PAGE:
16.04. ‐ 21.04.2024


Monica Sorelle

The dutiful demolition worker Xavier is planning his big dream: leave the old house in Miami’s Little Haiti where he lives with his wife Esperance and their son Junior. He finally wants to move into a larger and more luxurious home. Xavier is loyal and hardworking and has enjoyed great respect in the community for decades. Junior, on the other hand, keeps his stand-up comedy ambitions secret from his parents and often clashes with his father and his values.

As his own employer's wrecking ball comes closer and closer to the family's old home, the consequences of gentrification becomes noticeable and Xavier's loyalty is put to the test. 

In her feature film debut, director Monica Sorelle creates a unique and lively study of Little Haiti as a world subjected to merciless change. Mountains is quite possibly a style-defining point in a new era of American indie film.

More information Lichter FilmfestLichter Filmfest

Direction Monica Sorelle
Country USA
Year 2023
Duration 95 min
Language English, Haitian Creole, Spanish with English subtitles
Production Robert Colon
Cast Atibon Nazaire, Sheila Anozier, chris Renois
Camera Javier Labrador Deulofeu
Script Monica Sorelle, Robert Colon
Editing Jonathan Cuartas
Music Dyani Douze

Tribeca Film Festival 2023, Toronto International Film Festival

About the director

Monica Sorelle is a Haitian American filmmaker and visual artist born in Miami. She has produced multiple films that have screened at festivals internationally and is a member of filmmaking collective Third Horizon, which showcases Caribbean stories and storytellers. Mountains (2023) is her debut feature.

Press reviews

„In her directorial debut, Mountains, the Miami-born creative gives the world a beautifully-shot film about a construction worker tasked with demolishing homes in his own Miami neighborhood, the vibrant Haitian-American enclave of Little Haiti. The nuanced story, which won a Special Jury Mention at the Tribeca Film Festival, uses one family to illustrate what happens to a minoritized community that is being pushed out of their 10-feet-above sea level, yet close to the ocean homes in a beach-front city that is looking to build on hurricane-safer land.“ (Forbes)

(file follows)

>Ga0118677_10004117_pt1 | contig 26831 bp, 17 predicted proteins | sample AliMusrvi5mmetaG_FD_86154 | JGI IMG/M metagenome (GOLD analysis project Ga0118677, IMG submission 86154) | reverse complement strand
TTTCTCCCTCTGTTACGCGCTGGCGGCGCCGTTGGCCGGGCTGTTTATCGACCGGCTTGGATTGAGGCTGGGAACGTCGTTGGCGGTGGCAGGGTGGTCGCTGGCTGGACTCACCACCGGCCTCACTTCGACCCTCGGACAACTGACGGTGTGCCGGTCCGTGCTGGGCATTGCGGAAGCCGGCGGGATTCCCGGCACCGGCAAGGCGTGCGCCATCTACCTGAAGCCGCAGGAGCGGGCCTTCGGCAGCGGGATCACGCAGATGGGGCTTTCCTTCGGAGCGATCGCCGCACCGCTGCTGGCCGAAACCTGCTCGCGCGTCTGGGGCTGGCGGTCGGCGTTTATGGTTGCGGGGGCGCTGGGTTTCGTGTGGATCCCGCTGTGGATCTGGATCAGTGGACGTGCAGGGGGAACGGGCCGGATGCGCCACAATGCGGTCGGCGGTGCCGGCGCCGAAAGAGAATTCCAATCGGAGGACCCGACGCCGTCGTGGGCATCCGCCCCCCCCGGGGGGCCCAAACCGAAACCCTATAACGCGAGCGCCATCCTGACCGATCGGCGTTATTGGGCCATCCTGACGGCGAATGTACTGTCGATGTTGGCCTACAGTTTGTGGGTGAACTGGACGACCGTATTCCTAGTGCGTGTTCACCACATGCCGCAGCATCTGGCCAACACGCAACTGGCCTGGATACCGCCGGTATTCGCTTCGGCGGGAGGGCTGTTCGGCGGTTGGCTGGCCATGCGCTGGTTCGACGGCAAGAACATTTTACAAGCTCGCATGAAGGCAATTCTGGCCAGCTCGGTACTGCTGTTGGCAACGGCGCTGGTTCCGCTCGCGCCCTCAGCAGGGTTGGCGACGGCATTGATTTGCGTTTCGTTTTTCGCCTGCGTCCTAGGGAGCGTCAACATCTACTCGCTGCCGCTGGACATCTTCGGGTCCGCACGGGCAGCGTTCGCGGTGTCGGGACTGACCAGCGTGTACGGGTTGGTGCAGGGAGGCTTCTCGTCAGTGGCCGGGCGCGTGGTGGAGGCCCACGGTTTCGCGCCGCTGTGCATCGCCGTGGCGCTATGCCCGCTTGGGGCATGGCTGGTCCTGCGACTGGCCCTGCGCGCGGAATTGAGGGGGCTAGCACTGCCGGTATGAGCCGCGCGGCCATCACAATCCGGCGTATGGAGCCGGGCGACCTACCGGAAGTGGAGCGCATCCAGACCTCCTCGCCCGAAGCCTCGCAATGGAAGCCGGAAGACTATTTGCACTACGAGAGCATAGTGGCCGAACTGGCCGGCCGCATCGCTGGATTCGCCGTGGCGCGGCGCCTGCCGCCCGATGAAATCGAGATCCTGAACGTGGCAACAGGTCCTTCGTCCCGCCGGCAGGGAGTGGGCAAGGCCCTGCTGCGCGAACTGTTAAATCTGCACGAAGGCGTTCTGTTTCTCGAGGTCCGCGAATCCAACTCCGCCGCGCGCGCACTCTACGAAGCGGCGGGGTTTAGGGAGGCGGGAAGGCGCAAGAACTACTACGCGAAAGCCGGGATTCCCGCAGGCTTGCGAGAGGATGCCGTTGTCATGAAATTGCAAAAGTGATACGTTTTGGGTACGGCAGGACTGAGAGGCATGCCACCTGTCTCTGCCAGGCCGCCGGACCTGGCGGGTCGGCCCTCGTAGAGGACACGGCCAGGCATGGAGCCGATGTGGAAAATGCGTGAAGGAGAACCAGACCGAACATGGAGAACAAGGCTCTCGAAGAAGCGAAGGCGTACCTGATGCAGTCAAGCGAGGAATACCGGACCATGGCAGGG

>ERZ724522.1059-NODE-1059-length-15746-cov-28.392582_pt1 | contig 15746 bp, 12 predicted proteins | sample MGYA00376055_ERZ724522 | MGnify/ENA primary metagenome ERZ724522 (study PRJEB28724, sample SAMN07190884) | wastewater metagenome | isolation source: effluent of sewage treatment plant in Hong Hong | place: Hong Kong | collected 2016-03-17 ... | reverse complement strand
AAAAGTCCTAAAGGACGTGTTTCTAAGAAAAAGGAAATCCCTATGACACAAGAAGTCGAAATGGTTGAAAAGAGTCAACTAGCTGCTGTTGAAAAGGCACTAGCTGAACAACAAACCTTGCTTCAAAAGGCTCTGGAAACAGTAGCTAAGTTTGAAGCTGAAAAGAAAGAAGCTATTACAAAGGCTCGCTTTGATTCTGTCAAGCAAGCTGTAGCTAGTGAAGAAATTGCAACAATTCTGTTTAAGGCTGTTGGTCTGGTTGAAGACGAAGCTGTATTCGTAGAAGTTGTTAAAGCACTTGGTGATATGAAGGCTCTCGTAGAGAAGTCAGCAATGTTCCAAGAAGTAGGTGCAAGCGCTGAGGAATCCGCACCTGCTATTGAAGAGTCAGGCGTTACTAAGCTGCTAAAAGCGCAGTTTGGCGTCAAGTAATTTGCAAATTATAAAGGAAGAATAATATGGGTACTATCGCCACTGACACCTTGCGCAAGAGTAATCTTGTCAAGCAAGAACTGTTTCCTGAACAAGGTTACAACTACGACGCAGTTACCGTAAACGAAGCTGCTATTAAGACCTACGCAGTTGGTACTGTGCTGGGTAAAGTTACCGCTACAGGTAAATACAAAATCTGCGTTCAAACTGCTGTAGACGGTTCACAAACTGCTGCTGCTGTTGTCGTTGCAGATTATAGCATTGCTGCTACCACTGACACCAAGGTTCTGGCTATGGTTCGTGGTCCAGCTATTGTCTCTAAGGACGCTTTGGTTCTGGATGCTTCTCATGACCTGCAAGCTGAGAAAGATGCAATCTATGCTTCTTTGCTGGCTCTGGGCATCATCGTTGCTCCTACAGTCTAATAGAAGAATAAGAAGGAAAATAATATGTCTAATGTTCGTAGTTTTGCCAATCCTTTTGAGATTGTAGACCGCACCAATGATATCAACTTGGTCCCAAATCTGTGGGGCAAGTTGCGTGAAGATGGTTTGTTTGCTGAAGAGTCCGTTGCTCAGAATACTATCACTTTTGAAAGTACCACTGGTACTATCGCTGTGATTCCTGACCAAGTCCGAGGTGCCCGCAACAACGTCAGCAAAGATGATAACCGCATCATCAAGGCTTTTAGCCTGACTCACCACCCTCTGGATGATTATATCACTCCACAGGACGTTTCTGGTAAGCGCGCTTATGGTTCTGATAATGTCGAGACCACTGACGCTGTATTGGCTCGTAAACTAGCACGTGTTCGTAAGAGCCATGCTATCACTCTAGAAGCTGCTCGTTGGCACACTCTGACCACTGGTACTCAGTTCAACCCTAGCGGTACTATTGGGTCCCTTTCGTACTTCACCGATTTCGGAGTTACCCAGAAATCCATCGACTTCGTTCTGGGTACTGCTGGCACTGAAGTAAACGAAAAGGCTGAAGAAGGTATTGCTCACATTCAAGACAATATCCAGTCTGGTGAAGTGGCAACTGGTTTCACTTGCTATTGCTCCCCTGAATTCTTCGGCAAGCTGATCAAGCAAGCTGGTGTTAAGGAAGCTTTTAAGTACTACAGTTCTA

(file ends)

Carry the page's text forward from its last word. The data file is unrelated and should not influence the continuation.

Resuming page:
The director about the film

„The film asks you to take care of that knowledge, take care of your community, take care of the people that are being affected in these ways, and be mindful of how you show up. This is definitely a David versus Goliath situation, and I cannot pretend that I have any real solutions here. But I think being a very mindful, good neighbor is one step. Making sure you preserve your culture and your neighborhood's history is another. Even though this is a specific story about Little Haiti, I think had we known 20 years ago, there could have been things done to sort of protect the citizens there. But because we were all caught off guard, we got caught in this tsunami. So there is a call to action so others can begin community organizing before it’s too late.“ Monica Sorelle in an interview with RogerEbert.com

International Feature Film Program